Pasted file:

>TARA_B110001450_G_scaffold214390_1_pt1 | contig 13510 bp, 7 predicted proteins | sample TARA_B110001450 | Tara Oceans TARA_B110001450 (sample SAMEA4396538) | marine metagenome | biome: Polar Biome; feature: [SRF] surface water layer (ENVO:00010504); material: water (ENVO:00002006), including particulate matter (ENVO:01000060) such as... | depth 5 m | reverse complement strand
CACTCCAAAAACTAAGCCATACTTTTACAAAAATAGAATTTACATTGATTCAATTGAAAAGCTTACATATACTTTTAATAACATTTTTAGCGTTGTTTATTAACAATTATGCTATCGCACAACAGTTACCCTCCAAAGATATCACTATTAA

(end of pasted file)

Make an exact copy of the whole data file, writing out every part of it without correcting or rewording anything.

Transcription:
>TARA_B110001450_G_scaffold214390_1_pt1 | contig 13510 bp, 7 predicted proteins | sample TARA_B110001450 | Tara Oceans TARA_B110001450 (sample SAMEA4396538) | marine metagenome | biome: Polar Biome; feature: [SRF] surface water layer (ENVO:00010504); material: water (ENVO:00002006), including particulate matter (ENVO:01000060) such as... | depth 5 m | reverse complement strand
CACTCCAAAAACTAAGCCATACTTTTACAAAAATAGAATTTACATTGATTCAATTGAAAAGCTTACATATACTTTTAATAACATTTTTAGCGTTGTTTATTAACAATTATGCTATCGCACAACAGTTACCCTCCAAAGATATCACTATTAA